A person elected to a public office such as a municipal council.
Details of Alderman
An alderman may be elected by the public or by other council members or assembly members. In the instance of a city council, the aldermen would be under the mayor's direct supervision. Aldermen also often make up school boards. Some of these positions can be done part-time and are not typically the primary income source. In other cases, some positions are full-time careers that can potentially earn a substantial yearly salary.
Average citizens can run for a position in these councils to better represent their district. A benefit of electing a local citizen to a town board or city council is the representative's level of involvement with the constituents. An alderman meets with his council at set times. At monthly, weekly, or bi-weekly meetings, the representative brings their constituents' best interests forward for the council to address. Once the council has discussed an issue, it may pass solutions to resolve the problems.
Example of Alderman
An example of an alderman would be if Ray noticed that the roads' conditions in his hometown had deteriorated over the last several years. He heard many stories from his neighbors and friends about damage to tires and vehicles due to road conditions. Ray wrote a letter to his town council asking for them to fix the roads and, when he received no response, decided to go to the next town hall meeting to discuss the conditions directly with his representatives. Ray discovered a complacent town council at this meeting when they told him that the budget did not allow for road repairs this year.
Upon hearing this, Ray decided that he needed to take matters into his own hands. Ray realized the next election was only a few months away. Ray began putting together his running platform by printing flyers and walking door-to-door. He talked to the people in the district he would represent, asking each what changes they would like to see in their town. When the election came, Ray won a seat on the council.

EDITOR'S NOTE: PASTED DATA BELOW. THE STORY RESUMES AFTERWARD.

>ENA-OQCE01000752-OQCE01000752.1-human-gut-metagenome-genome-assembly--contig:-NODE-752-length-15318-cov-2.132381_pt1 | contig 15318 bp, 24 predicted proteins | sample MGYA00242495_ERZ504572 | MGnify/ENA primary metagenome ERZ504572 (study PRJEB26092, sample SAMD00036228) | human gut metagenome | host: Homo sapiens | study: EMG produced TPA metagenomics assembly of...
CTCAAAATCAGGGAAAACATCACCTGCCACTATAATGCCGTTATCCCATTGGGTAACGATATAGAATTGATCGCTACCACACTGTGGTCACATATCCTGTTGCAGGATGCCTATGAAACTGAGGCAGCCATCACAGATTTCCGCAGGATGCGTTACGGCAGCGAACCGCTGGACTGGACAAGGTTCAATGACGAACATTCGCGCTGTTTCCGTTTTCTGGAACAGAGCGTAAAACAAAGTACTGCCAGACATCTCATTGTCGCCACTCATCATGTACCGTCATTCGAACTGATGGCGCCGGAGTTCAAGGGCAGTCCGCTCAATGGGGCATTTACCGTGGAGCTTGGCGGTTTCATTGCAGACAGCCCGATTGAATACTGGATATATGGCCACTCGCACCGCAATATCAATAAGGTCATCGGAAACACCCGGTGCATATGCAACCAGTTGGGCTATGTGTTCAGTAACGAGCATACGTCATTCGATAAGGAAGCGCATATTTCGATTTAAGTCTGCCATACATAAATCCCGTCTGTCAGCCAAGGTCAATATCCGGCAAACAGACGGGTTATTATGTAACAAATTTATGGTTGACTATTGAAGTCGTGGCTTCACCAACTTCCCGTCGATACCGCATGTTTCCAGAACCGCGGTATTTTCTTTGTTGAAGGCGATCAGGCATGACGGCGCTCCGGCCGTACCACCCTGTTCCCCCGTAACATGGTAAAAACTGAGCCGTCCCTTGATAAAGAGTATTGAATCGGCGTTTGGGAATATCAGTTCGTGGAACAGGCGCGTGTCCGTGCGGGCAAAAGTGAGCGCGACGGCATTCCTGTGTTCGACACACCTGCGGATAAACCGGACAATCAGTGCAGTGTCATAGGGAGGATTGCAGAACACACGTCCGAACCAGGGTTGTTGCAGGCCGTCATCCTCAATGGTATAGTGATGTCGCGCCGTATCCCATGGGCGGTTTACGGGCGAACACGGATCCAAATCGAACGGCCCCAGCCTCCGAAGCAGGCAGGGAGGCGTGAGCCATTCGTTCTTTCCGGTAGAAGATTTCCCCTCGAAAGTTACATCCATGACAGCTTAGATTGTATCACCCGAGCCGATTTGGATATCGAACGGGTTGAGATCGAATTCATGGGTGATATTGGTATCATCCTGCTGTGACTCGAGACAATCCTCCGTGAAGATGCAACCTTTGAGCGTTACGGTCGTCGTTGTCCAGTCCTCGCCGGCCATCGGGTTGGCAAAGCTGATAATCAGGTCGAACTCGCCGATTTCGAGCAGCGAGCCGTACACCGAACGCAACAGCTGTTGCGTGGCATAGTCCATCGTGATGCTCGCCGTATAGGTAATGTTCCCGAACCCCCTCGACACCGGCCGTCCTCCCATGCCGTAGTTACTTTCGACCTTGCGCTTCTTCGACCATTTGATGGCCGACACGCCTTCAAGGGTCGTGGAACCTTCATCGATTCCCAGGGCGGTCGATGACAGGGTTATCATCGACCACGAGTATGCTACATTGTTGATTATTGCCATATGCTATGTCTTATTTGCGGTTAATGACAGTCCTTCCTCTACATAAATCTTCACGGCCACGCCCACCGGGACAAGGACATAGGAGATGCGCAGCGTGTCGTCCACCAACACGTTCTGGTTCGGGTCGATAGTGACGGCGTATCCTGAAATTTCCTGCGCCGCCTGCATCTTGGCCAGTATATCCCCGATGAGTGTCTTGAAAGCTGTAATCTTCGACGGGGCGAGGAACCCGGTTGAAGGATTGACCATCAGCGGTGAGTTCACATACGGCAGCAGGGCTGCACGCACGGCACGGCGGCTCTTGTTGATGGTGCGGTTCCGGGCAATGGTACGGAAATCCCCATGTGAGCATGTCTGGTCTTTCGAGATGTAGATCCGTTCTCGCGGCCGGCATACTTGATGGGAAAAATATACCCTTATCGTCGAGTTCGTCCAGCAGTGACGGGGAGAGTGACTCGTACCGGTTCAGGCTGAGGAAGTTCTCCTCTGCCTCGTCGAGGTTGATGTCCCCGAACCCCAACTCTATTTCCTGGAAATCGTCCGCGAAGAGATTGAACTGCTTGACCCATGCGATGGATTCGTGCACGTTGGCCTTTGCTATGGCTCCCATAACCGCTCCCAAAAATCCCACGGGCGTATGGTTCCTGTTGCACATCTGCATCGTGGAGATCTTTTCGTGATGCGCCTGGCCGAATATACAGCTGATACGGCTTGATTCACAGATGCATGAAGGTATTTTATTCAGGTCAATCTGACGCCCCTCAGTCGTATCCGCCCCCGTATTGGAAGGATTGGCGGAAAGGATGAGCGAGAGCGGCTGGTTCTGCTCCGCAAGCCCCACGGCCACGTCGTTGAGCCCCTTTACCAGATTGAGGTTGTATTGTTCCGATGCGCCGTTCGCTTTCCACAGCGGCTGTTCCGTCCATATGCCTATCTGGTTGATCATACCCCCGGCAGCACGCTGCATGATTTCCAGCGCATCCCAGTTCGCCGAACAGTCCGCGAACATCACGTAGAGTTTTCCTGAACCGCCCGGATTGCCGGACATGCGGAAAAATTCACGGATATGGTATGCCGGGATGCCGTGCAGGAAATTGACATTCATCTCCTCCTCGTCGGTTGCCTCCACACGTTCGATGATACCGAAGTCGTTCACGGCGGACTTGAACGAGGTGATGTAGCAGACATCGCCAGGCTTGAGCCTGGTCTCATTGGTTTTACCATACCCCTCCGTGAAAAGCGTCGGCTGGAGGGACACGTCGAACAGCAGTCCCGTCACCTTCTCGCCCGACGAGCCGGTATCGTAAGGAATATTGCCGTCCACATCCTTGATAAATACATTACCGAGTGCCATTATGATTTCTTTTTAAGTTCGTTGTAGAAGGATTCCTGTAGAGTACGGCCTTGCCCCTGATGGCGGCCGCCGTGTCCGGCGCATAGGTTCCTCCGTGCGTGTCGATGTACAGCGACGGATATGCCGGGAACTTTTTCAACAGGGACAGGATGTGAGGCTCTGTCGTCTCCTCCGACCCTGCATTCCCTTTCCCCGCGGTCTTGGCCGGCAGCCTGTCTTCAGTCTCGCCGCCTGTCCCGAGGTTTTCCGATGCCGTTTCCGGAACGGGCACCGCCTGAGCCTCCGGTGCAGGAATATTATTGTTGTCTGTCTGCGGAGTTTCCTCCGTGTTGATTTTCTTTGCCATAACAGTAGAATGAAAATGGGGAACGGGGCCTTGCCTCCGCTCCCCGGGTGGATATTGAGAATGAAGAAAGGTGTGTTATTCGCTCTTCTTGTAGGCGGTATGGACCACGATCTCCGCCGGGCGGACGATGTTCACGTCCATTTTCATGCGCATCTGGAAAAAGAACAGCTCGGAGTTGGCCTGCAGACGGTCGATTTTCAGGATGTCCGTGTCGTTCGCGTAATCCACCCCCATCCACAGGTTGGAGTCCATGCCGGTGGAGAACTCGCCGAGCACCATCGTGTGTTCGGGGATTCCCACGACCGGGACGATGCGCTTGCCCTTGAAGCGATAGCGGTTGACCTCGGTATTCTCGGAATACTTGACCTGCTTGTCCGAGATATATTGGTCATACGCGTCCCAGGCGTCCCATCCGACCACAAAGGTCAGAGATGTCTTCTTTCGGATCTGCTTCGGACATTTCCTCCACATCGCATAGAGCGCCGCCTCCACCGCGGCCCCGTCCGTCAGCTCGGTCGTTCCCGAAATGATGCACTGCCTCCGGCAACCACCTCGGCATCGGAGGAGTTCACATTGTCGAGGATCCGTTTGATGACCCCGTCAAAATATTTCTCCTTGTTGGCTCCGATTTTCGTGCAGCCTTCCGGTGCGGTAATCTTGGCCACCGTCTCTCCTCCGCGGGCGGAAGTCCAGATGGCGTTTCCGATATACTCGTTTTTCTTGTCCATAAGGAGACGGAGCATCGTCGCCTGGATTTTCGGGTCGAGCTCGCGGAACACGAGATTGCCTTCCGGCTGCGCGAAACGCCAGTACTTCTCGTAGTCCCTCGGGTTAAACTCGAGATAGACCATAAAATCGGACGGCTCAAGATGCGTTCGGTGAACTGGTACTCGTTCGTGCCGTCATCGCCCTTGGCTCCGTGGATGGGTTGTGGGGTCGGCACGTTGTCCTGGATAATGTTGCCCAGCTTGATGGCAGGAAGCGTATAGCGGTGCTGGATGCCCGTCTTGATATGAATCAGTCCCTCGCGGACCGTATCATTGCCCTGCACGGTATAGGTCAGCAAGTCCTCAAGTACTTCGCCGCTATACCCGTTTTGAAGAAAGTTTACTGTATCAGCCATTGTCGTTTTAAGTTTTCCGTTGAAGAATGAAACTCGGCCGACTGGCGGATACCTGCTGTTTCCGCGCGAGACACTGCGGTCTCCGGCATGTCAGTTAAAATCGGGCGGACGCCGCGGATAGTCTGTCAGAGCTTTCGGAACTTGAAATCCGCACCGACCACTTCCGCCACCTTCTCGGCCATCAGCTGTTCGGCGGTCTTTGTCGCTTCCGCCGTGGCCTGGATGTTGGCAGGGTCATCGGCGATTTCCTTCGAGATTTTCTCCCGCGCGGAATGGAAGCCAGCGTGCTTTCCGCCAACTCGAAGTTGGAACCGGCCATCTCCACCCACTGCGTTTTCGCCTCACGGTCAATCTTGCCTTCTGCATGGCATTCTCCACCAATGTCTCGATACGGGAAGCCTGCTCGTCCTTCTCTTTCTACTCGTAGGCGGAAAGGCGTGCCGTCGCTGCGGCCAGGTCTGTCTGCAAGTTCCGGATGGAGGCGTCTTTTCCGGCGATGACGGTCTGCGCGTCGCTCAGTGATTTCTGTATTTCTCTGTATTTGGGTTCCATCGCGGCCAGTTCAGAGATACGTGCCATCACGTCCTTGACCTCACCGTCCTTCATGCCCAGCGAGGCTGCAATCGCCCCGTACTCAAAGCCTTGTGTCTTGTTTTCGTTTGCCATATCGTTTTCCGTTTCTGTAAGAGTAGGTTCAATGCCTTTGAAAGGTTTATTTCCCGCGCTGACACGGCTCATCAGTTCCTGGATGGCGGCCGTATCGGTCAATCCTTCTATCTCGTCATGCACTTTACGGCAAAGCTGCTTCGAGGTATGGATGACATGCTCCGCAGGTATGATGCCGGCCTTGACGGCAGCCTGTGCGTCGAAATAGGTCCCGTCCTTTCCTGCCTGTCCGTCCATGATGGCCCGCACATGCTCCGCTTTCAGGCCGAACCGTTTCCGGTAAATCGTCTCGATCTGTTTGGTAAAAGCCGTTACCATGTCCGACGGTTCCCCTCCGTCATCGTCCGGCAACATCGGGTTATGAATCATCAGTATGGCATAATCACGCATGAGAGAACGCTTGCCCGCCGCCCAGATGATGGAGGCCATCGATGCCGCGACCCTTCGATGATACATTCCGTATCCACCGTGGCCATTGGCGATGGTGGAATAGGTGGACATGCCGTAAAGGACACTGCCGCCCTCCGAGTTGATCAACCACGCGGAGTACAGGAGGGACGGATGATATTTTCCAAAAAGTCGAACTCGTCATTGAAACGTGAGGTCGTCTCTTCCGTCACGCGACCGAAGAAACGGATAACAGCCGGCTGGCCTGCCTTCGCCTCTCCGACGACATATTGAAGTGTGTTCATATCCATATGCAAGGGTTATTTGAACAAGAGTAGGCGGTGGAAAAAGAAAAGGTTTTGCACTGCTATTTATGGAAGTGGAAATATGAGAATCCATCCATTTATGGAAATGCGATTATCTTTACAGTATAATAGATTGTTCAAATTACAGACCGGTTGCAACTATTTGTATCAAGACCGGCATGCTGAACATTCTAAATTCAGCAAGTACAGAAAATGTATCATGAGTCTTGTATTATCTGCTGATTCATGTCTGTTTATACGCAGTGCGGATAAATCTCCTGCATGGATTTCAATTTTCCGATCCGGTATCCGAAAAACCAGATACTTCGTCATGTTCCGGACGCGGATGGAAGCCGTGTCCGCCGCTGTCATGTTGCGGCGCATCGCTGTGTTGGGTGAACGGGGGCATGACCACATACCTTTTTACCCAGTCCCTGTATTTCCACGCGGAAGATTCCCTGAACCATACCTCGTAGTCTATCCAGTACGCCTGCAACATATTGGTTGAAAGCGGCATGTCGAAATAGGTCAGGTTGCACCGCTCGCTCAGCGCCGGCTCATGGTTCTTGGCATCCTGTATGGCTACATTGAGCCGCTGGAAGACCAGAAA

At Ray's first meeting as an alderman, Ray brought a list of concerns from his constituents, the road conditions among them and being a top priority for many. Again, the council told Ray that the budget did not allow for road repairs, but he was determined to find a way. Ray researched and found a federal grant for infrastructure repair in small communities, wrote out a grant proposal, and submitted his application. Soon enough, the government branch in charge of the grant informed Ray that they had chosen his town as a recipient of the grant. The town contracted a local paving company and repaved the damaged roads.
Significance of Alderman
Aldermen are significant in local governments. It is their job to represent their communities' citizens, much like a smaller version of a congressman. It is critically important for the people of a nation to feel represented, heard, and taken care of by the government at all levels; in many cases, their local government has a more significant impact on day-to-day lives than the federal government at large. It is here that the government implements local improvements such as roads, education, and infrastructure. This practice opens up opportunities to introduce jobs and industry into an area.